This week Chris and I participated in the RIPE 78 meeting in Reykjavík. Being part of the group was fun as always and we had quite some interesting conversations with peers from (not only) the IPv6 community.
Big thanks to the RIPE NCC team for the smooth organization and for taking care of us!
In this post I’ll provide some notes on talks I found particularly interesting, plus links to our own contributions.
Chris and I will give a tutorial on the above topic at next week’s RIPE Meeting in Reykjavík. In this post (actually this will probably become a small series of posts) I’ll try to summarize some thoughts on IPv6 security in enterprise environments in 2019.
We’re regularly asked to review IPv6 address plans from different organizations and I’d like to share some reflections from such a process currently happening. I’ve discussed a few aspects of IPv6 address planning before; those readers interested please see this post which contains some references.
Some years ago Christopher wrote two posts (2016, 2015) about the IPv6-related characteristics of the WiFi network at Cisco Live Europe. To somewhat continue this tradition and for mere technical interest I had a look at some properties of this year’s setting.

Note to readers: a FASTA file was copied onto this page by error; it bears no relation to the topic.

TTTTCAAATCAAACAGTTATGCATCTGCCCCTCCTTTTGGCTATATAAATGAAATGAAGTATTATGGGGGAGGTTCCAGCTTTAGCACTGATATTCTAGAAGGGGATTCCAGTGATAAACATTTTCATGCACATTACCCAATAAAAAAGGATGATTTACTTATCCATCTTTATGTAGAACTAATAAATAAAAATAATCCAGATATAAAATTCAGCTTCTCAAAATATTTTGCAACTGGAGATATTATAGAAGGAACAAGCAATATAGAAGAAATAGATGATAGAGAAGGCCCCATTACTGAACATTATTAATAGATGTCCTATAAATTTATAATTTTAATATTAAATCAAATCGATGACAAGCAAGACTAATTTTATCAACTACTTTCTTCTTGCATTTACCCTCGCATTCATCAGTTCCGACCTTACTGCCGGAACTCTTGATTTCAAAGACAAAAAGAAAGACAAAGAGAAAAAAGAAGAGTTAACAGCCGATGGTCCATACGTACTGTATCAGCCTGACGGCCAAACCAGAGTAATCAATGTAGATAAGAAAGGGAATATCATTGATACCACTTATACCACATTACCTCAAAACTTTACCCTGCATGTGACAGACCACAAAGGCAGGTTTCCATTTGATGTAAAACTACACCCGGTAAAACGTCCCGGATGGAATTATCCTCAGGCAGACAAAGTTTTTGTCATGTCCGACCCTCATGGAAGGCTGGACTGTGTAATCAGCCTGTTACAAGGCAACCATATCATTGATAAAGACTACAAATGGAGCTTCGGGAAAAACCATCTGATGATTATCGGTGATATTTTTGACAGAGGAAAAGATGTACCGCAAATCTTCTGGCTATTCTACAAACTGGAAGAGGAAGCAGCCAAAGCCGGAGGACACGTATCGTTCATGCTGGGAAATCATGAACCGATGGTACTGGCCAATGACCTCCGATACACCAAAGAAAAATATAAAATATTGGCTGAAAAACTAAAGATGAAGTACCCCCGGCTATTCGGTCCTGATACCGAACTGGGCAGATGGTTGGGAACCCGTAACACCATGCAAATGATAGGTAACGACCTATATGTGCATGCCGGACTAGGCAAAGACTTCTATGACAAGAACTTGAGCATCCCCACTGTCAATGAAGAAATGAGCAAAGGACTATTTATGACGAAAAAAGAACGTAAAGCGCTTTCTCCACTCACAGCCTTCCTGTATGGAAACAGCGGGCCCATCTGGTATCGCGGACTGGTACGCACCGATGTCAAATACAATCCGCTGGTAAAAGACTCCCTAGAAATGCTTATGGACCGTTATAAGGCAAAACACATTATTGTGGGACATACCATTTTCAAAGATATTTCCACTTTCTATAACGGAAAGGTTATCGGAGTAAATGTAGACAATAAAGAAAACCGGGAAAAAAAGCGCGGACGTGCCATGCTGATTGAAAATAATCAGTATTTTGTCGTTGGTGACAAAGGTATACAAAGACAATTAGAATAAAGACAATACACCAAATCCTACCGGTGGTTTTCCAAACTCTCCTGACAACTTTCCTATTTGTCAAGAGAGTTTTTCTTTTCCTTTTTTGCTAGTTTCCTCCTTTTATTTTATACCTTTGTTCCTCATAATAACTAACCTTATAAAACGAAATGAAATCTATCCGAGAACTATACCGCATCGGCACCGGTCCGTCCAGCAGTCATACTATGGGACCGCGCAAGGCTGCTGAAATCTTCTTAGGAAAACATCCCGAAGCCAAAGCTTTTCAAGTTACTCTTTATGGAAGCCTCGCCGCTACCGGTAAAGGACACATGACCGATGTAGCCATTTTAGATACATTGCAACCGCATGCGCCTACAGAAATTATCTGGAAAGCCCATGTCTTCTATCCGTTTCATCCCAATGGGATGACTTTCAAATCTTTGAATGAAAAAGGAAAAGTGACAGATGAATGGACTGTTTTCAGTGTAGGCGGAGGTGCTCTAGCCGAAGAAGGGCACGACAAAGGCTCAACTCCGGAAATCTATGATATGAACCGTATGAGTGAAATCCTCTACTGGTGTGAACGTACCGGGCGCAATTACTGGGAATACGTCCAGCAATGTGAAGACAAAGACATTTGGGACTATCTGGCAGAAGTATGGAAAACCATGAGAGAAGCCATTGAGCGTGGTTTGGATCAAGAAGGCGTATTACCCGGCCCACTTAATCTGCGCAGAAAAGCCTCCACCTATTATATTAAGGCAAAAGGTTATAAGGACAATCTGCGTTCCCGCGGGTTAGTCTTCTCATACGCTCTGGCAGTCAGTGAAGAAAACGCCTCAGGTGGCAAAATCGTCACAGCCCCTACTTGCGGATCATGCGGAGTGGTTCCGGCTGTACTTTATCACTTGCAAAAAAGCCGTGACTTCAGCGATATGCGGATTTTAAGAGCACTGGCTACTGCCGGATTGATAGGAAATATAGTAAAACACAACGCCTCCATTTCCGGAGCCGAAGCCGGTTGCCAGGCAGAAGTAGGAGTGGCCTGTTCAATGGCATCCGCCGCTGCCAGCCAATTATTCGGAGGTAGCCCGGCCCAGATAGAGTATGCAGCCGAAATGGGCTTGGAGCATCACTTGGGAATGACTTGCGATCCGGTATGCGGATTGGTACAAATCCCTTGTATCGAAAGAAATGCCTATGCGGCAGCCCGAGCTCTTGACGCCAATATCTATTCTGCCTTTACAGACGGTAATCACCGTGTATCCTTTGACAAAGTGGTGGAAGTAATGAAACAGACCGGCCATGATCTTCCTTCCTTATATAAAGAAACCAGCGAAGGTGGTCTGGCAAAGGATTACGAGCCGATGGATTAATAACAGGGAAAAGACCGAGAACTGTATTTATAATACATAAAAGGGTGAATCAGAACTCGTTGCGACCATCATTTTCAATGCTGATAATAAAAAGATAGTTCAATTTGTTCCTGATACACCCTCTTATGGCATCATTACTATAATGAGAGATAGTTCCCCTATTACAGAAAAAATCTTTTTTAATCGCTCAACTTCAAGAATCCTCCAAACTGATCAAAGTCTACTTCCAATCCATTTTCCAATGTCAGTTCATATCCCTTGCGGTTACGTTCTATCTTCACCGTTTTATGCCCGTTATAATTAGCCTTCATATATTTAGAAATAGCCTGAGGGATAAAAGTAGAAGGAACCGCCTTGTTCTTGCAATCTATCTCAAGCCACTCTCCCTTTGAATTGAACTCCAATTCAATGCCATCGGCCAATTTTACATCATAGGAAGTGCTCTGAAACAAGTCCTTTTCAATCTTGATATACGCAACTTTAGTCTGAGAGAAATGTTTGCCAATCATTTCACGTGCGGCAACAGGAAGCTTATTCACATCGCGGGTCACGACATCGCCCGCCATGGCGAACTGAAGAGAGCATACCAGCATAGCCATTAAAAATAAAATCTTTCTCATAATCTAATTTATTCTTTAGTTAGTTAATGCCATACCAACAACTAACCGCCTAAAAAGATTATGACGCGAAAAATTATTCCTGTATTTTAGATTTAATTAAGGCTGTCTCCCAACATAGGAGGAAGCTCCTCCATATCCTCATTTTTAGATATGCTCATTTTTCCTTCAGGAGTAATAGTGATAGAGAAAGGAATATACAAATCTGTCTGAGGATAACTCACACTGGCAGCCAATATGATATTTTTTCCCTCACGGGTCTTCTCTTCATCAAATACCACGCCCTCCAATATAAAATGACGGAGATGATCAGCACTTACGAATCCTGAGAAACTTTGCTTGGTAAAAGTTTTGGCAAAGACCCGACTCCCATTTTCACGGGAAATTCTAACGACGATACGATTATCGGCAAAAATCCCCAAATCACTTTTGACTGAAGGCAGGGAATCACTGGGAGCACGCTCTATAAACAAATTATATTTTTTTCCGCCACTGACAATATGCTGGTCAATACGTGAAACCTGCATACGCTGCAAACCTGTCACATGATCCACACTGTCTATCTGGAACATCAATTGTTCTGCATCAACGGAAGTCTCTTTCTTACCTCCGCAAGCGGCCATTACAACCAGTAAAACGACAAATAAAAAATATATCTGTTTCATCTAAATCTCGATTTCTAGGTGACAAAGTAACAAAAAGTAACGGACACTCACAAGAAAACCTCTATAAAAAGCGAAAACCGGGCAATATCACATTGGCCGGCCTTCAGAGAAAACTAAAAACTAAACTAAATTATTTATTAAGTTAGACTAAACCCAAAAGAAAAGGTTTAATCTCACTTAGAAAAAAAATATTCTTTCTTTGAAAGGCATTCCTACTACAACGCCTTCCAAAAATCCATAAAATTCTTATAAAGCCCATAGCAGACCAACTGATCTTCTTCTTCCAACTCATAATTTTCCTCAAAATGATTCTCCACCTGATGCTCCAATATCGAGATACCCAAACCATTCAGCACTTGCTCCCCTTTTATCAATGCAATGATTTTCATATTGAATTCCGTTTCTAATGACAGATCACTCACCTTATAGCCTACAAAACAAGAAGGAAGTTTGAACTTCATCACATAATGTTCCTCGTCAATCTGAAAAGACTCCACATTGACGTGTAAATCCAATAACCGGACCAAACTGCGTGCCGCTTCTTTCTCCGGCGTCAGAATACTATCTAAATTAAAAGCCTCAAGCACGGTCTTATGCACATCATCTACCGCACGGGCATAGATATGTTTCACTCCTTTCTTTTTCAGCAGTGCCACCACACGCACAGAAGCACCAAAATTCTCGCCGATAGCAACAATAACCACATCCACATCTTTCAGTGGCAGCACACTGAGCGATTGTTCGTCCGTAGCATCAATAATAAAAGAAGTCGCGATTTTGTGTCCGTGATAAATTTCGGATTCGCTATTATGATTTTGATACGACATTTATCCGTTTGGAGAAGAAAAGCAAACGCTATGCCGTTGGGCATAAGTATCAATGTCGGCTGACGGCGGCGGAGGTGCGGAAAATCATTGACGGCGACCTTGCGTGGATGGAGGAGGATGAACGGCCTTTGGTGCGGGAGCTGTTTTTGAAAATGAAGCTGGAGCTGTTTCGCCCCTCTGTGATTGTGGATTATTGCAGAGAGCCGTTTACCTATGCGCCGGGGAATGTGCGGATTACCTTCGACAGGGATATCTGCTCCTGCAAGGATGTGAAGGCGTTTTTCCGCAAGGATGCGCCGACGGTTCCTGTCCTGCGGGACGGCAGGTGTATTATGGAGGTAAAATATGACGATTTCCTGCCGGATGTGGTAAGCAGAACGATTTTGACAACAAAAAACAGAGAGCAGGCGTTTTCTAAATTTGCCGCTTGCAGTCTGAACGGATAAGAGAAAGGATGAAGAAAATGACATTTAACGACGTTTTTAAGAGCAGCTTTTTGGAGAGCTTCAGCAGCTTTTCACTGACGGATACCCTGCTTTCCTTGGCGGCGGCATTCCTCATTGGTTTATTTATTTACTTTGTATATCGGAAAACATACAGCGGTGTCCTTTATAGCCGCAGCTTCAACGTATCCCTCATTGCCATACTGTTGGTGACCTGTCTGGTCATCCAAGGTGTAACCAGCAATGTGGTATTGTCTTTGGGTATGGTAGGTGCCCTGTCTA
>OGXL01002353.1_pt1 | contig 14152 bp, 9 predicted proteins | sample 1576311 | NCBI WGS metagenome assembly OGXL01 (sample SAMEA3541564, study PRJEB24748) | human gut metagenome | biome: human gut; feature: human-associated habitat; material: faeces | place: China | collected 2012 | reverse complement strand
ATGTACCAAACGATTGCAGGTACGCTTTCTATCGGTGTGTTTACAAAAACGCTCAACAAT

As some of you might recall we’ve introduced a dedicated “Active Directory Security Track” at last year’s Troopers. For Troopers19 we’ve expanded it to two days (as the SAP Security Track was discontinued), and in the following I’ll provide a list of talks in the track.
While thinking about the agenda of the upcoming Troopers NGI IPv6 Track I realized that quite a lot of IPv6-related topics have been covered in the last years by various IPv6 practitioners (like my colleague Christopher Werny) or researchers (like my friend Antonios Atlasis). In a kind of shameless self plug I then decided to put together of list of IPv6 talks I myself gave at several occasions and of publications I (co-) authored. Please find this list below (sorted by years); you can click on the titles to access the respective documents/sources.
I hope some of this can be of help for one or the other among you in the course of your own IPv6 efforts.
This is the first post discussing talks of the Active Directory Security Track of this year’s Troopers which took place last week in Heidelberg (like in the last nine years ;-). It featured, amongst others, a new track focused on Microsoft AD and its security properties & implications. This was the agenda.